Harrison McIntosh: Ceramicist, loving husband, father
Harrison McIntosh, celebrated ceramicist and longtime Claremont resident, died on Thursday, January 21, 2016 in Claremont. He was 101.
Mr. McIntosh was part of southern California’s “revolution in clay,” which in the 1950s elevated ceramics from mere craft to fine art.
Mr. McIntosh made well over 9,000 pieces over the years, drawing inspiration from the Bauhaus movement, Asian pottery and Swedish ceramics. Each of his creations is unique but all are unified by the simplicity that characterizes the best of Mid-Century Modern art.
His long career as a ceramic artist, known for his strong sensual shapes, spanned eight decades and included his modern approach to classical vessel forms in the 1950s to his work in sculptural spheres floating on geometric chrome forms. He is especially known for work enhanced by distinctive surface decoration of thin sgrafitto lines or rhythmic brush spots.
His pots can be found in more than 40 museum collections across the globe, including the Louvre in Paris, the Smithsonian in Washington, DC, the Mingei in Japan, the Los Angeles County Museum of Art, the Boston Museum of Fine Arts, the American Museum of Ceramic Art (AMOCA) in Pomona and the Huntington Library, Art Collections and Botanical Gardens.
AMOCA founder David Armstrong called Mr. McIntosh “one of the great gentlemen of ceramics as we know it today” as he reflected on the loss of an artist he admired and a friend he cherished. “Harrison added a great deal of dignity to the profession and will be truly missed by all who loved him,” he said.
Mr. McIntosh was born in Vallejo, California on September 11, 1914 to Harrison and Jesusita Coronado McIntosh and raised in Stockton. Early on, he and his younger brother Robert became interested in drawing and painting. They were mentored by Arthur Haddock, a local landscape artist, and Harry Noyes Pratt, director of the Haggin Museum. The latter advised the boys to trade Stockton for a larger city with more opportunities.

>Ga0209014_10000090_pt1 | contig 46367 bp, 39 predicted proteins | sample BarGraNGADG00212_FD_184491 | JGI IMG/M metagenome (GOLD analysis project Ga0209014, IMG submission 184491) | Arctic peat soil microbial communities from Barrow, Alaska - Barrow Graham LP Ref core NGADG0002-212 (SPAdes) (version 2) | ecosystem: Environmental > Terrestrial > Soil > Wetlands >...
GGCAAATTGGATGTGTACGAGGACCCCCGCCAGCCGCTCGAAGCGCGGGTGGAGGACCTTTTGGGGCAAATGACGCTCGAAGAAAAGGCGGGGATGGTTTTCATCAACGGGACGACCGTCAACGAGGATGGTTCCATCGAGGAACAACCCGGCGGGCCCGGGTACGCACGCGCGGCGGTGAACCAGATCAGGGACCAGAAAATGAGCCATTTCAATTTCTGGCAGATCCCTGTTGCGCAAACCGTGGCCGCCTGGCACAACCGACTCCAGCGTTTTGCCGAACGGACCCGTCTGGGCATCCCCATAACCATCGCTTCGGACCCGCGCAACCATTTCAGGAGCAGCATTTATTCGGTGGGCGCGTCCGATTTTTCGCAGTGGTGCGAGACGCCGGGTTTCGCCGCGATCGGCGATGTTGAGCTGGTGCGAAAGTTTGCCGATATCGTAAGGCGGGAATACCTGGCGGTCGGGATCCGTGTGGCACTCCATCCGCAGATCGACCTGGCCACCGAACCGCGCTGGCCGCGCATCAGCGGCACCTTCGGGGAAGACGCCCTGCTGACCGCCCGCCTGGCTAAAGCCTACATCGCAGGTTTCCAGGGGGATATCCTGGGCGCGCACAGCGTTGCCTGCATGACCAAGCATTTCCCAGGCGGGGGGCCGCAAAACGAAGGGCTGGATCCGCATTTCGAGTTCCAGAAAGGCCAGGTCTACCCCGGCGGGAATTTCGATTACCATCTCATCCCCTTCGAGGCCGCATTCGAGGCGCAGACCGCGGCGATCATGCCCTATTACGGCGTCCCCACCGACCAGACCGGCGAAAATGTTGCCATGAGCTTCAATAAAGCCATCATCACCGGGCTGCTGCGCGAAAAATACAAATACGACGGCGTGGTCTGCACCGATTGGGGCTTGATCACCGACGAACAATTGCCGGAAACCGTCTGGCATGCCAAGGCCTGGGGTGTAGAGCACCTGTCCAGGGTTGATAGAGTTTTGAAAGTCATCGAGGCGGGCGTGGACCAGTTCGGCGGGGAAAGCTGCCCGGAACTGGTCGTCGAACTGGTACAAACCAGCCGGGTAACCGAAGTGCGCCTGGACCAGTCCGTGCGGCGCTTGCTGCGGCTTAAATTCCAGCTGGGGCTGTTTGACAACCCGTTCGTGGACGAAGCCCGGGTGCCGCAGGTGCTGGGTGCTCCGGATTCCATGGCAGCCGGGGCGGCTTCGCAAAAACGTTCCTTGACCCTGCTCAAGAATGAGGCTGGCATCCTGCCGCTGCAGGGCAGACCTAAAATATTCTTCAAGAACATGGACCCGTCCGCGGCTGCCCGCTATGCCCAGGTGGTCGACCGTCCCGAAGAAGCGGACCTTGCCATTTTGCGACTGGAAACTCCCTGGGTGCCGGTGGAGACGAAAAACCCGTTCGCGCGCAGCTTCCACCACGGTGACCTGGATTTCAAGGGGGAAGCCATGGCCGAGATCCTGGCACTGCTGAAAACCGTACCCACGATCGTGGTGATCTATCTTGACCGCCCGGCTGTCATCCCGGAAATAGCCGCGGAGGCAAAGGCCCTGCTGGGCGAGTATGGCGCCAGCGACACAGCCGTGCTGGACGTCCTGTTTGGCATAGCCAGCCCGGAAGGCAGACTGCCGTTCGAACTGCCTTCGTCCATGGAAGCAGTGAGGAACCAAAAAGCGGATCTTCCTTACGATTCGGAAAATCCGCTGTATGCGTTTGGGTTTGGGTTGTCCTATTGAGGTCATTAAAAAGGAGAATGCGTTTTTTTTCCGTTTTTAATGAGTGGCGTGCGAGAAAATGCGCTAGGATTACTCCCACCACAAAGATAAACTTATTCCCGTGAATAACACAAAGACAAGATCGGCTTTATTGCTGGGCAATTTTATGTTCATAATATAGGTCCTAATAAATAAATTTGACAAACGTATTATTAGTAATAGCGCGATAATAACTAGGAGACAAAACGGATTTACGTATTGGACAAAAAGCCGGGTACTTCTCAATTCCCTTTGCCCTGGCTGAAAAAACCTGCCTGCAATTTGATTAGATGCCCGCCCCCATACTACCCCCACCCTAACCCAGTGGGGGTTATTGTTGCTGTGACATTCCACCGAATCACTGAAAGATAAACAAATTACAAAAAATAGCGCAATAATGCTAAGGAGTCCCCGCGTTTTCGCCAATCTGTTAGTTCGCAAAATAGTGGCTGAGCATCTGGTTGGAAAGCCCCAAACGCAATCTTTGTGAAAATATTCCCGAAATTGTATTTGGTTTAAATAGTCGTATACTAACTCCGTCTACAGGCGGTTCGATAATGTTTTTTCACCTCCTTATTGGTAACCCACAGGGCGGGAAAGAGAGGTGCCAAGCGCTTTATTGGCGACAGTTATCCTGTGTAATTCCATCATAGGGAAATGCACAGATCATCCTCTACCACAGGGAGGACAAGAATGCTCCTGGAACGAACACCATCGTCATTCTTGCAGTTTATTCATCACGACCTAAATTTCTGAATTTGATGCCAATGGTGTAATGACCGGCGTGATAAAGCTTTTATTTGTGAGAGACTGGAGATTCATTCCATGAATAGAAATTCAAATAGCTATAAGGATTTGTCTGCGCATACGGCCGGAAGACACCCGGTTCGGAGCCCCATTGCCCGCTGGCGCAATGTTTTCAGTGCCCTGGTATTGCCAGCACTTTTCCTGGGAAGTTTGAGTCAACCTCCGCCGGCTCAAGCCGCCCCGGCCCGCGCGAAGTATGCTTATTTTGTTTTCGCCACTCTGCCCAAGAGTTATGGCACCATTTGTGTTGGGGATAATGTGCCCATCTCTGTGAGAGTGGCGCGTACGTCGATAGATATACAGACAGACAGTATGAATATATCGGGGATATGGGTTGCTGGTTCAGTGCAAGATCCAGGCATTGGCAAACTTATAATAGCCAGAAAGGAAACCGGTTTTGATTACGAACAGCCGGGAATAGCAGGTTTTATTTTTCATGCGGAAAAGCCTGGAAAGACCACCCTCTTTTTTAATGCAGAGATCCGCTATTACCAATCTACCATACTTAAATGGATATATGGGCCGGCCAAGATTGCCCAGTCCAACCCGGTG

When Robert accepted a scholarship to the Art Center College (now Art Center College of Design in Pasadena) in 1937, the whole family moved with him to Los Angeles. Harrison got a job at an art supply store where he made frames, honing his skills in carving and molding. It is here that he met Millard Sheets at the nearby Institute of Western Art. He found his true vocation after visiting the 1939 San Francisco World’s Fair, where he was inspired by the Japanese ceramics and folk art pavilion.
At young Harrison’s urging, the renowned architect Richard Neutra had been commissioned to build the family home. He made sure plans included a home studio. The first work Mr. McIntosh created there was a two-foot-high clay torso he had fired at a local terra cotta company. This and other works were showcased during his debut exhibition at the Bullock’s Wilshire department store in Los Angeles
In 1940, Mr. McIntosh began taking night classes at USC, studying under influential ceramicist Glen Lukens. His studies were put on hold in 1944 when he was drafted into the US Army where he served as a medic. He was released early when his first wife, whom he married in 1942, became ill and died.
When he discovered he could use the GI Bill to continue his ceramics studies, Mr. McIntosh headed for Claremont Graduate School where, from 1949 to 1952, he studied as a special student with Richard Petterson on the Scripps College campus. It was then that Harrison first began producing wheel-thrown pieces, which were featured in local exhibitions. Before long, he set up a studio—in a stone building across the street from Wolfe’s Market on Foothill Boulevard in Claremont—which he shared with fellow ceramicist Rupert Deese.